Kindness May Be Expressed With Empathy and Compassion

Two other ways we can express kindness are through empathy and compassion.  They are beautiful expressions of our love and peace.  With empathy we are able to put ourselves in the other person’s place and feel what he is feeling.  We may make this connection because we’ve experience a similar situation or because we use our imagination to envision what he is feeling.  Compassion takes us one step further emotionally to a place where we want to help.

To share our feelings of concern through either of these expressions is an act of kindness.  We care if another person is in pain or difficulty and want life to be better for him/her.  I have another friend who frequently expresses these qualities.  The trust I feel toward him because of this is huge.  Whether he thinks my feelings are foolish or not is irrelevant.  What he offers me is concern and empathy first.  If we argue, it becomes a respectful conversation that allows us to understand each other and helps our relationship grow deeper.  As a result, I feel loved and at peace with him.   I can always trust that he cares about what is best for me.

Allowing kindness to become an important part of our lives can truly change them for the better, for kindness is part of the holy within us.  It’s just another aspect of treating others as we wish to be treated.  Perhaps it is also another way of changing our own little worlds and contributing positively to the larger one.

What kindness have you expressed or experienced lately?

© 2013 Georganne Spruce                                                                   ZQT4PQ5ZN7F5

Related Articles:  Appropriate Compassion, Soul to Soul with Don Miguel Ruiz (video interview with Oprah), Are You Empathetic – 3 Types of Empathy and What they Mean, How to Fix the Broken Record in Your Head

AWAKENING TO OUR RESPONSES

“Peace is not the absence of conflict but the presence of creative alternatives for responding to conflict – alternatives to passive or aggressive responses, alternatives to violence.”  Dorothy Thompson

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How do you respond to situations that don’t please you?  Do you usually become angry or walk away when conflict arises?  What response to conflict works best for you?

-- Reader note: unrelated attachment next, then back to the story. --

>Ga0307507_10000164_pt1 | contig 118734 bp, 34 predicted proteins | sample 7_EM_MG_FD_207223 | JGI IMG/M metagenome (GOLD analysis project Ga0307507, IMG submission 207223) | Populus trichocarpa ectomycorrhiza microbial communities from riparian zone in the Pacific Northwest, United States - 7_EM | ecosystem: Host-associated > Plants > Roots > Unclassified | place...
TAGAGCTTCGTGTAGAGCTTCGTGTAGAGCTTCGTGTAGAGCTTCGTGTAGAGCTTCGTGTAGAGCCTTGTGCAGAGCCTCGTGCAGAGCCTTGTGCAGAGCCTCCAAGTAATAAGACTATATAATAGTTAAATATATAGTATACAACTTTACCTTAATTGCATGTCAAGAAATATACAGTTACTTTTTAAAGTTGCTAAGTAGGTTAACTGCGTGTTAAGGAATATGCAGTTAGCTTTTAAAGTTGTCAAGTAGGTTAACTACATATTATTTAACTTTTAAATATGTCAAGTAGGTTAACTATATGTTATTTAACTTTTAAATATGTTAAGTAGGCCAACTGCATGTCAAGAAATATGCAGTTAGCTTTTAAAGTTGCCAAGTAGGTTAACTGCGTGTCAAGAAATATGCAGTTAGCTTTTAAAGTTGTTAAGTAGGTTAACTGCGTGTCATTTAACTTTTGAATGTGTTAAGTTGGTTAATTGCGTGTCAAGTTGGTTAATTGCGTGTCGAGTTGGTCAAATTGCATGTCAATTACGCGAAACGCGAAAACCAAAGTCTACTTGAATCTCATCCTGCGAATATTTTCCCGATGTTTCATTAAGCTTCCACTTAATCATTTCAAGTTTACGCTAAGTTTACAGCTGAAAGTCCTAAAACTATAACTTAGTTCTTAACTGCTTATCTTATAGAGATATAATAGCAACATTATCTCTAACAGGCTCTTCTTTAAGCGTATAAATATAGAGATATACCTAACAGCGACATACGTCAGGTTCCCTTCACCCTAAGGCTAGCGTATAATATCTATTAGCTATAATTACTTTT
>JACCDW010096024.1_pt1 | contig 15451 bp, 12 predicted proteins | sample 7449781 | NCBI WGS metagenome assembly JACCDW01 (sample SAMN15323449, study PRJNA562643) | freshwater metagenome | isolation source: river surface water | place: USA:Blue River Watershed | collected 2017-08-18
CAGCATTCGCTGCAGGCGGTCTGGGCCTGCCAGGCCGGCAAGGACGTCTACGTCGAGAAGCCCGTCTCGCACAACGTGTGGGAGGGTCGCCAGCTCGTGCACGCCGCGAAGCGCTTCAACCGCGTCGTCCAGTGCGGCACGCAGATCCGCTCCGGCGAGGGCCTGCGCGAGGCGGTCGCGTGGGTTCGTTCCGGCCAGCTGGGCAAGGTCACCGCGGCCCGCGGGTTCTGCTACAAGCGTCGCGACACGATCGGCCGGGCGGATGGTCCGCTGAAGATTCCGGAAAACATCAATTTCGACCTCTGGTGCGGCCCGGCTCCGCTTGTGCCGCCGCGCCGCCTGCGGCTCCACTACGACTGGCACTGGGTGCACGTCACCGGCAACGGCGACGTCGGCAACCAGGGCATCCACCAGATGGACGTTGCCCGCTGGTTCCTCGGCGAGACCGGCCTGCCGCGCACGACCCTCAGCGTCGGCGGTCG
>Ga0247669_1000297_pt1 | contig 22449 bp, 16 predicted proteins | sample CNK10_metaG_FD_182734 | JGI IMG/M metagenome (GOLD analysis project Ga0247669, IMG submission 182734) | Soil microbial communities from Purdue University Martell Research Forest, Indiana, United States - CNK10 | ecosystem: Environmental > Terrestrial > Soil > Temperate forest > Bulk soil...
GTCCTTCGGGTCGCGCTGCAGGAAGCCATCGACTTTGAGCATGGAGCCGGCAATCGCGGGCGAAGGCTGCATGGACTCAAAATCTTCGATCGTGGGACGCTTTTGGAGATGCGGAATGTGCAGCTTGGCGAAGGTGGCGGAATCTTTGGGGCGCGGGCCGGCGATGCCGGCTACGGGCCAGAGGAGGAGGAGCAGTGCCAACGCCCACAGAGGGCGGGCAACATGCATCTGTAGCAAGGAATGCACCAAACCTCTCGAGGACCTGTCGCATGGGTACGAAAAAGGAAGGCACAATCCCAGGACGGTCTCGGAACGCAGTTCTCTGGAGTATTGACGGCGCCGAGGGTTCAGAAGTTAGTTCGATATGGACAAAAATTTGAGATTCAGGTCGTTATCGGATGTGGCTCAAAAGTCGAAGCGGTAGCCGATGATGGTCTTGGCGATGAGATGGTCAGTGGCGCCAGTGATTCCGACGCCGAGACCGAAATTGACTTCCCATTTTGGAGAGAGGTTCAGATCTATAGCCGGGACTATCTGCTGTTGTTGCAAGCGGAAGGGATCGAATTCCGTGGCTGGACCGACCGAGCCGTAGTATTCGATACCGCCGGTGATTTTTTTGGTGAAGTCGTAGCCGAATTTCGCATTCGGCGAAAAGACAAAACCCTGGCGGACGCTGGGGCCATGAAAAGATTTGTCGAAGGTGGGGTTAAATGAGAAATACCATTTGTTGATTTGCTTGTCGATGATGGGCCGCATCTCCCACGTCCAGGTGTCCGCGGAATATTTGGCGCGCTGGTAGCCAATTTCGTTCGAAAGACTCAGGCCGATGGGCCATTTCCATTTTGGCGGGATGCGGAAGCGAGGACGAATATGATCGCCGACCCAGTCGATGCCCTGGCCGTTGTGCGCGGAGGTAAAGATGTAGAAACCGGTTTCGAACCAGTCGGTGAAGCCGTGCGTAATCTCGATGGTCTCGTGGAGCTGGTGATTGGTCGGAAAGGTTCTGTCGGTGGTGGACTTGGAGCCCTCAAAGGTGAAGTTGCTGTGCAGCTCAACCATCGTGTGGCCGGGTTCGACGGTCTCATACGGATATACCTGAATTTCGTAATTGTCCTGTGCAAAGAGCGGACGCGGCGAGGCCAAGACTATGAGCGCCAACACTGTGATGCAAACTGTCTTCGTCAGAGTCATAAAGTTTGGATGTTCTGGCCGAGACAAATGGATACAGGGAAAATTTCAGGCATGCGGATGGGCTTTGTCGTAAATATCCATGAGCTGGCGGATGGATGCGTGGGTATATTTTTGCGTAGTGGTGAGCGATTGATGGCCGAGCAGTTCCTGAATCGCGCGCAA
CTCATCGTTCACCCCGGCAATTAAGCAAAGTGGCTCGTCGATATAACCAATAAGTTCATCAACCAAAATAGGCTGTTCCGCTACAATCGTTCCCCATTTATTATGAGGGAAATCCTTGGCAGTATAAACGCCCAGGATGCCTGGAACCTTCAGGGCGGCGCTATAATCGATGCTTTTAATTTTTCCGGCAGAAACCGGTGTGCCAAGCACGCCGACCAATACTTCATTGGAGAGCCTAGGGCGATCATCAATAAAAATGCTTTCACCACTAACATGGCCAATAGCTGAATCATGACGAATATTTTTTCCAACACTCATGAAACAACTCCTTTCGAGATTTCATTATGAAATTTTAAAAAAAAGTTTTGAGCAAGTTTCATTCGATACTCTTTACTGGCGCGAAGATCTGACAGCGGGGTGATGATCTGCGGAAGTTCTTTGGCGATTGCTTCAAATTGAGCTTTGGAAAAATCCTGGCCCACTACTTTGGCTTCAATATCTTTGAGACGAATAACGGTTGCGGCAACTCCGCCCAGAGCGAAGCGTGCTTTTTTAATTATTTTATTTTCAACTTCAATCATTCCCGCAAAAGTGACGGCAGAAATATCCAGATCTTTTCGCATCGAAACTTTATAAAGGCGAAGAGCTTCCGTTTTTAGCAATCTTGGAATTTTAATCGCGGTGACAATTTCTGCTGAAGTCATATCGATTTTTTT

We Can Choose Our Responses To Conflict

Most of our lives are full of challenges that require or stimulate some kind of response.  How we respond to the situations that upset us often determines the outcome of these situations.  When we can respond peacefully or do not react without thinking first, we tend to have a more successful outcome without creating more conflict.  But when we immediately react to what we don’t like with anger, we are almost sure to receive the same response.

When I taught in high school, managing conflict among students or their responses to me was a daily occurrence.  If a conflict was serious enough, I could send the students to a counselor, but if the conflict was with me, I needed to solve the problem.  There were always students who refused to get quiet and go to work.  Some were disturbed about something that had happened in their lives; others were testing their boundaries with authority.  Just asking them to settle down didn’t work.

What proved to be successful in most situations was for me to ask the student to step outside the classroom door where he could not see the other students and they could not see him, but where I could see both.  Quietly, I would ask the student if he were upset about something and needed to talk about it.  The answer was usually “no.”  Then I would explain why his behavior was a problem and give him a choice.  He could return to the room, not bother other students, and do his work or I would send him to an administrator.   Ninety percent of the time, the student chose to return to the classroom and do his work.

We Can Create Peace By Listening

We always have a choice when conflict arises.  If we take the time to think creatively, we can resolve our differences peacefully.  Sometimes the person who is upset simply needs someone to listen to her and by expressing what she is feeling to a witness, she is able to release the anxiety or anger.  We can connect in a loving way by saying, “I can see you are upset.  What is really bothering you?  Do you want to talk about it?”

Letting Go May Be the Best Solution

But there are also times when we cannot resolve a conflict.  When we have tried and the other person refuses to participate in solving the problem, we may need to simply let it go.  We can only take care of ourselves; we cannot force another person to do anything.  The inability to work together to solve personal problems is a common reason for divorce.  It takes both partners to solve the conflict.

There are also times when the anger that arises in a conflict becomes abusive verbally or physically.  At this point, the best alternative is to walk away.  People who habitually respond to conflict in an abusive way need professional help.  We cannot change them – only they can choose to change.

Art Is A Peaceful Response To Conflict